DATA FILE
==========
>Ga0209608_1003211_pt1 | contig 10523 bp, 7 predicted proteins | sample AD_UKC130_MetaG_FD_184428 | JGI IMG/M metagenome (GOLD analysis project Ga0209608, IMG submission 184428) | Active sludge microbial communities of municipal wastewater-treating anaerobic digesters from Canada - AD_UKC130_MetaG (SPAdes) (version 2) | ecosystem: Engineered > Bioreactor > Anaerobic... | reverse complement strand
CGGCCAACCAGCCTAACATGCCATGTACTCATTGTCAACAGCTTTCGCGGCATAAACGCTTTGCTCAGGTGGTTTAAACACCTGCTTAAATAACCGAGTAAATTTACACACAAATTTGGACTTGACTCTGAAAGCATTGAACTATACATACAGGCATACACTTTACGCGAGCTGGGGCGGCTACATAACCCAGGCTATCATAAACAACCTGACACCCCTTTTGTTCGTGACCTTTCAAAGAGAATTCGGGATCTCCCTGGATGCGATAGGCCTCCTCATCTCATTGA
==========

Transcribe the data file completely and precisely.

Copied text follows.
>Ga0209608_1003211_pt1 | contig 10523 bp, 7 predicted proteins | sample AD_UKC130_MetaG_FD_184428 | JGI IMG/M metagenome (GOLD analysis project Ga0209608, IMG submission 184428) | Active sludge microbial communities of municipal wastewater-treating anaerobic digesters from Canada - AD_UKC130_MetaG (SPAdes) (version 2) | ecosystem: Engineered > Bioreactor > Anaerobic... | reverse complement strand
CGGCCAACCAGCCTAACATGCCATGTACTCATTGTCAACAGCTTTCGCGGCATAAACGCTTTGCTCAGGTGGTTTAAACACCTGCTTAAATAACCGAGTAAATTTACACACAAATTTGGACTTGACTCTGAAAGCATTGAACTATACATACAGGCATACACTTTACGCGAGCTGGGGCGGCTACATAACCCAGGCTATCATAAACAACCTGACACCCCTTTTGTTCGTGACCTTTCAAAGAGAATTCGGGATCTCCCTGGATGCGATAGGCCTCCTCATCTCATTGA